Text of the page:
Riverview may curtail programs, raise taxes to plug 2019-20 budget hole | TribLIVE.com
Valley News Dispatch

Riverview may curtail programs, raise taxes to plug 2019-20 budget hole

Michael DiVittorio

Riverview School District officials may cut programs and increase taxes to close a projected $530,000 shortfall in next school year’s budget.

District Business Manager Tammy Good recently delivered a 2019-20 preliminary budget update earlier this month.

It is posted under the business office tab of the district’s website, rsd.k12.pa.us.

Estimated revenues were listed at about $23.67 million and expenses at $24.2 million.

District officials project an additional $124,000 in special education needs, which could bump the deficit to $654,000. However, it was not included in the initial operating expenditures.

Potential cuts listed in district budget documents include the wrestling program, having all athletic programs be funded through boosters/parents, replacing athletic stipend positions such as assistant coaches with volunteers, and furloughing a music and library teacher.

School Director Alex DiClaudio said whole program cuts are unlikely, but some will be reduced.

“Even with a tax increase being considered, that doesn’t get us all the way,” he said. “We’re still going to have to look at some cuts. There’s no way out of this (coming) year’s budget without cutting something.”

He also noted that several of the aforementioned cuts are “not all realistic,” and the district would consider all cost-saving measures before approving a tax increase.

“What the administration’s doing is they’re looking at all the options,” DiClaudio said. “They’re putting everything on the table. It’s never easy, but a lot of public schools are going though the same problems (and) really tight budgets. It’s hard to come up with a budget that everybody’s happy with.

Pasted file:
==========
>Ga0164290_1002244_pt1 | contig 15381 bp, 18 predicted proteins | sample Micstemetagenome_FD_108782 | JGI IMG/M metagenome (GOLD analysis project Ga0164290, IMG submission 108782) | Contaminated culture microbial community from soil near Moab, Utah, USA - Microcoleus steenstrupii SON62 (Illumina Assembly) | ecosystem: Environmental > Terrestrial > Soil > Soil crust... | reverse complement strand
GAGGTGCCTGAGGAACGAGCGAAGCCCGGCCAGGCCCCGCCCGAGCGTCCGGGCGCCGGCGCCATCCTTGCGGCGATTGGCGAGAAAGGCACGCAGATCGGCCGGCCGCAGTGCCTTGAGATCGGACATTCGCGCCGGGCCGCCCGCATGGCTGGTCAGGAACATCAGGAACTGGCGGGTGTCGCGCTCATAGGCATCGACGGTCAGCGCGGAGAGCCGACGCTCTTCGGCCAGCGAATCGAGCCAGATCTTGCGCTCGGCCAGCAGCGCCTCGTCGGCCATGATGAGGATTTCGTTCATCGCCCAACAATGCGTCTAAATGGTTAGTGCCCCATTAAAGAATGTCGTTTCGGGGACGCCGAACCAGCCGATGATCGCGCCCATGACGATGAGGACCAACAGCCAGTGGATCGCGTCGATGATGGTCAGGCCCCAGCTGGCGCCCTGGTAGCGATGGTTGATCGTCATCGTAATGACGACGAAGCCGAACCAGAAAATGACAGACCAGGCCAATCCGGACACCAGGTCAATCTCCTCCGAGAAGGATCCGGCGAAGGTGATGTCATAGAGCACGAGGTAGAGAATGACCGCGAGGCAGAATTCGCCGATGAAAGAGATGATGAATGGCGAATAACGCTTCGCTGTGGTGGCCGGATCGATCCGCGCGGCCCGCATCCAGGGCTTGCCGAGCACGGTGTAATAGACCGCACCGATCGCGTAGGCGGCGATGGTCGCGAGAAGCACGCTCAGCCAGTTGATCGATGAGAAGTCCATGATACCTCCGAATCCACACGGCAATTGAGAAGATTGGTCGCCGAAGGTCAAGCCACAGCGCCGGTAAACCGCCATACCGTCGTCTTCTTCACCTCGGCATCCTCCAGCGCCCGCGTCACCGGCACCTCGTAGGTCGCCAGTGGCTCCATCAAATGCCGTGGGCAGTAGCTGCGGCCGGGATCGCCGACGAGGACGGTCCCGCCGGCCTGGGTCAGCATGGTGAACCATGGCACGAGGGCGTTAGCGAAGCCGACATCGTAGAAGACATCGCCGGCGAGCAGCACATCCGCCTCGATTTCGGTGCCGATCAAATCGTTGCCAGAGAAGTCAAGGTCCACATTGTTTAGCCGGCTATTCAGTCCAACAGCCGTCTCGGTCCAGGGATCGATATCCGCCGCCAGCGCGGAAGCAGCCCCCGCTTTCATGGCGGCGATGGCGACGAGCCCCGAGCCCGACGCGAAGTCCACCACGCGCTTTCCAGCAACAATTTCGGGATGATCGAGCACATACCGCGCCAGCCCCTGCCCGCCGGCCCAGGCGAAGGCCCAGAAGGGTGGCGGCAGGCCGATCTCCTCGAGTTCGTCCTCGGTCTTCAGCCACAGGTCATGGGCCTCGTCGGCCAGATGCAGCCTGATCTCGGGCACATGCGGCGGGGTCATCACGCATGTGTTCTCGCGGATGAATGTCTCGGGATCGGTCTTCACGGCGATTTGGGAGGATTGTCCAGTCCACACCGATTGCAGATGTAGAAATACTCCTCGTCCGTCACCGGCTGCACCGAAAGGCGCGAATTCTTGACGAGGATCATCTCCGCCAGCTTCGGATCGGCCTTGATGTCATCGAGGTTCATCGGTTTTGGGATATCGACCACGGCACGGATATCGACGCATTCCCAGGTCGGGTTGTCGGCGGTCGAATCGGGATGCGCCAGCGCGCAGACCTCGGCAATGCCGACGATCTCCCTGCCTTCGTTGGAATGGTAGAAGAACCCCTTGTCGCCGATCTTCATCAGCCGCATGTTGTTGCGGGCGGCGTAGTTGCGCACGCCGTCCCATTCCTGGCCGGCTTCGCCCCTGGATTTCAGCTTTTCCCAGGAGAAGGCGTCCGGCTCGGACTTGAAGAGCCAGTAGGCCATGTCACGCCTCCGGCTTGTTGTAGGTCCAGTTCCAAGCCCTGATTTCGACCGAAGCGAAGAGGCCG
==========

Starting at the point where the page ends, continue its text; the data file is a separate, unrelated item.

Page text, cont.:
“We have a responsibility to deliver the best possible education that we can for the students of Oakmont and Verona at the most efficient and affordable rate that we can for the taxpayers of Oakmont and Verona.”

The board in January adopted resolution to keep any tax increase within the Act 1 Index, a state formula used to limit real estate tax hikes.

Riverview could increase taxes by a maximum of 2.3%. That would generate about $322,000 in additional revenue.

A property owner with the average assessed value of $167,000 would pay roughly $88 more in taxes next year.

District officials are also considering proposals with no tax increase, and one with a 1.15 percent tax hike. The former would result in stricter program curtailments than those proposed with a tax hike.

“I don’t think there’s a consensus on where we will land,” said David DiPietro, board member and finance committee chairman. “We’re at the idea stage at this point. No idea as a bad one.

”I would not be overly concerned at the very moment (about program cuts). If we were at the first week of June, the conversation would be very different.”

The board plans to pass its proposed 2019-20 budget May 13 and post it for public inspection. It is expected to pass a final budget June 17.

The district raised taxes for the 2017-18 school year from 22.4462 mills to its current rate of 23.0073 mills. One mill generates about $605,000 in revenue. It was the first tax hike in at least the past five years.

Board members held the line on taxes with this school year’s budget, but furloughed an art teacher, music teacher and elementary teacher.

“I don’t believe there’s an appetite on the board to make further cuts or changes in the arts program of this district,” DiPietro said. “We’ve done that and looked at that.”

A $100 pay-for-play fee to participate in district activities was also proposed. That’s projected to raise more than $20,000.

The district may offer additional retirement incentives which could save up to $300,000.

The business manager’s presentation also had some historical data beyond the budgetary line items.

In 1997, Riverview had 1,400 students enrolled and education cost about $5,400 per student.

By 2018, expenses ballooned to nearly $16,000 per student, but enrollment dropped to 979 students.

Staff salary and benefits jumped from $7.56 million to $15.65 million in those years, respectively.

Board members encouraged more resident participation in budget discussions.

A school board workshop meeting is set for 7 p.m., May 6 at Tenth Street Elementary to review the budget.

Administrative emails and phone numbers are posted on the “About Us” section of the district’s website.

Michael DiVittorio is a Tribune-Review staff writer. You can contact Michael at 412-871-2367, [email protected] or via Twitter .

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